It wasn’t until that December that they were finally ready to get married. Jack rented a Learjet, and they flew to Lake Tahoe, Calif., where they exchanged vows in a private ceremony at Love Wedding Chapel while Kristina’s mother babysat Peter back in L.A. Their first honeymoon consisted of one night in Las Vegas; the next morning, they flew back to L.A. to work. A week later, they flew to Cabo San Lucas, Mexico, for a longer, Christmastime honeymoon.

Kristina says she wants her children to have as carefree a childhood as she did. She was raised in a working-class section of Indianapolis, the daughter of electric-company employee Leonard Crump and his wife, Carolyn, a home-maker. (The name Malandro comes from a brief first marriage that she refuses to talk about.) “We didn’t have a lot of money,” she says, “but my family made the most out of what we had.”

In 1984, during her junior year as a theater major at Indiana University, she drove to Chicago, one of several cities where GH was holding auditions. “I drove three hours there and three hours home,” she recalls. As soon as she returned, she got a callback and had to make the trip again the next day. But she did get the part. She soon left school and moved to L.A.

Although she and Wagner tried to keep their romance a secret, GH costar Lynn Herring (Lucy Coe) says most cast members could see that “there was a lot of chemistry” between the two. “I still see that when they’re together,” Herring says. “It’s lasted a long time.”

The strength of their relationship helped get them through the greatest crisis of their marriage. In 1994, Kristina had a miscarriage after a couple of months. “We were so sad,” she says. For solace, she turned to her favorite childhood pastime—camping. “Jack’s a golfer; he’s used to resorts,” she says. “But he gave in.” They took their son and headed for a cabin in the Sequoia National Park. It quickly turned into low comedy. Because Peter was in the midst of toilet training, they brought his portable potty. “In the middle of the night,” remembers Kristina, laughing, “I heard the sound of pee. I saw Jack going in the potty seat! He wouldn’t go in the woods.”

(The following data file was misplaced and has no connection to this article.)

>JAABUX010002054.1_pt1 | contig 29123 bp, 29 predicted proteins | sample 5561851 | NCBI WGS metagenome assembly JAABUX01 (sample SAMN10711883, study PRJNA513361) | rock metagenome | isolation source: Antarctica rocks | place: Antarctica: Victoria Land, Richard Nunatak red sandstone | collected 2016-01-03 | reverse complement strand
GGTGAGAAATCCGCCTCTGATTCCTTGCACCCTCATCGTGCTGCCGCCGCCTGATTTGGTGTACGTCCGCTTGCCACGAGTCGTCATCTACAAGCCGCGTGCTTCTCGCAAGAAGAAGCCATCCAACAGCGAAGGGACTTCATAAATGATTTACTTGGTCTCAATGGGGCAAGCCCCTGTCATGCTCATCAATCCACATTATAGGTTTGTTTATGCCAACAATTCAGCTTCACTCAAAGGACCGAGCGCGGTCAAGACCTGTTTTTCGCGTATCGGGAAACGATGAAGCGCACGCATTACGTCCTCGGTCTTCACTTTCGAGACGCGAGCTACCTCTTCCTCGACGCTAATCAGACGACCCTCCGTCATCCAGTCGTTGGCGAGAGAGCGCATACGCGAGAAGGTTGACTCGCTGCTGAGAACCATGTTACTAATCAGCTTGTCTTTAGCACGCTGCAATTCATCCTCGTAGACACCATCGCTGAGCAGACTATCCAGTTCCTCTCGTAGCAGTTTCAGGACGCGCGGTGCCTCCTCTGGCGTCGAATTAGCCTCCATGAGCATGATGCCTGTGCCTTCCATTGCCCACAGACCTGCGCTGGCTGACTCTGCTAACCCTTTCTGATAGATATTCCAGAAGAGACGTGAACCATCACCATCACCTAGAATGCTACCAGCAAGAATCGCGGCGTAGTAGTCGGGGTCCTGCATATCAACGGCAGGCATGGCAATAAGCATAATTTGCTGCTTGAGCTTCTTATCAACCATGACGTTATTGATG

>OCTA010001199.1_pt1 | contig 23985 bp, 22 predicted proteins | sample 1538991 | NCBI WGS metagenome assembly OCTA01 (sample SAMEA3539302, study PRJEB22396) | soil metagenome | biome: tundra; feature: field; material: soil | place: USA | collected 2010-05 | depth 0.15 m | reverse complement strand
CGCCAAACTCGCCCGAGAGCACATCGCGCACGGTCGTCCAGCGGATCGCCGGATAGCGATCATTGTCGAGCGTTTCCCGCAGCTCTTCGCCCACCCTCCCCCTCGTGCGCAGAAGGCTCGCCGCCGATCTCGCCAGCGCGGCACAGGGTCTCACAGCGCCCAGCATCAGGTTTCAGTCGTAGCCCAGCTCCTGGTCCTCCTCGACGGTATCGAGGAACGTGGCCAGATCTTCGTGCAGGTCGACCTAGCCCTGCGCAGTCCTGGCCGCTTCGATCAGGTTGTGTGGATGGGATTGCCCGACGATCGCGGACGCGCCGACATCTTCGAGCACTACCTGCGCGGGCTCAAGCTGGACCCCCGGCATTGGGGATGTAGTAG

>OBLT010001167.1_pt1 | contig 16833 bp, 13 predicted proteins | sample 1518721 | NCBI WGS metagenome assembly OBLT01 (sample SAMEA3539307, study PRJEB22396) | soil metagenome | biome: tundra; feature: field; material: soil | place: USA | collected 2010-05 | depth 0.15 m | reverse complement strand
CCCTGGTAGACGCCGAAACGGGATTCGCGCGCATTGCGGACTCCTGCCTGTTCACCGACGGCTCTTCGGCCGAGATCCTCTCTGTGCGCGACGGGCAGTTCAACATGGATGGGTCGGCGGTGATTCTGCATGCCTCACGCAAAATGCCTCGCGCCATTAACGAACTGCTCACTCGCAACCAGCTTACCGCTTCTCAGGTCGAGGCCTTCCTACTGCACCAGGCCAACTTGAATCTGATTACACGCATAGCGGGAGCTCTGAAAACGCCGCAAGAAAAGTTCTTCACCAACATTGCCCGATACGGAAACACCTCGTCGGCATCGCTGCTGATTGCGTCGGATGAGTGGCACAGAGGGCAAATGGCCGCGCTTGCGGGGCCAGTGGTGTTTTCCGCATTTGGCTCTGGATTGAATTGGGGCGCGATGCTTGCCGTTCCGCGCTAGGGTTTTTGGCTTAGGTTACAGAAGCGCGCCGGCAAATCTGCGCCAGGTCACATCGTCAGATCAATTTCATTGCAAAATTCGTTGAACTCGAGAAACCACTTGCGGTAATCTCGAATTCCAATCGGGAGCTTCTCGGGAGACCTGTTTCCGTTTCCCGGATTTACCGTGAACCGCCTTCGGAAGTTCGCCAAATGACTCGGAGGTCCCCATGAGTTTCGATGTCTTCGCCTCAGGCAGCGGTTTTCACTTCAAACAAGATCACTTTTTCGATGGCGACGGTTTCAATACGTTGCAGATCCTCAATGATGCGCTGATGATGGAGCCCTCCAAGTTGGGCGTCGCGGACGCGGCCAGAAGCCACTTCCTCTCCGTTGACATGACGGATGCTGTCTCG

Their offscreen partnership may be thriving, but Jack says they have no plans to work together again despite a GH guest stint last year. “As a couple, it’s great when scenes click,” he says. “But when they don’t, you have to carry that home. I don’t think it’s healthy to work together day in and day out.” Besides, he has progress to make at his new address. “The male characters on Melrose aren’t very strong,” he says. “So I can make an impact. I’m not going to let this guy be stepped on.”

To keep in shape for Melrose’s bare-chested love scenes, he works out five days a week and diets rigorously. “Heather Locklear goes right for the Doritos and hot dogs,” he says, “and I scavenge around like a damn bird, eating fruits and nuts with no salt.” (“My nickname around here is Shamu,” he says, grabbing at his nonexistent gut.)

A regular since 1991 on the Celebrity Golf Association tour (with, among others, Bryant Gumbel, Daniel Baldwin and Maury Povich), Wagner hopes his Melrose exposure will help restart his long-dormant singing career. (His ballad, “All I Need,” sung to Kristina on GH, hit No. 2 on the Billboard pop chart in 1985.) He would also like to make a movie someday. Kristina already has one film in her credits—1994’s Double Dragon.

Meeting the demands of two careers and two children is never easy, but Kristina says their shooting schedules give them more family time than most couples. Kristina usually works three days a week on GH while Jack works two to four on Melrose. Even so, leaving their kids with their nanny in the morning can be painful, says Kristina. “My oldest son is always asking me, ‘Mom, are you going to work today?’ ” Jack and Kristina agree that no more children are likely, though Jack says nothing is definite. “Life can change any time,” he says earnestly, “sorta like a game of golf.”


JEANNE GORDON in Los Angeles

Related Articles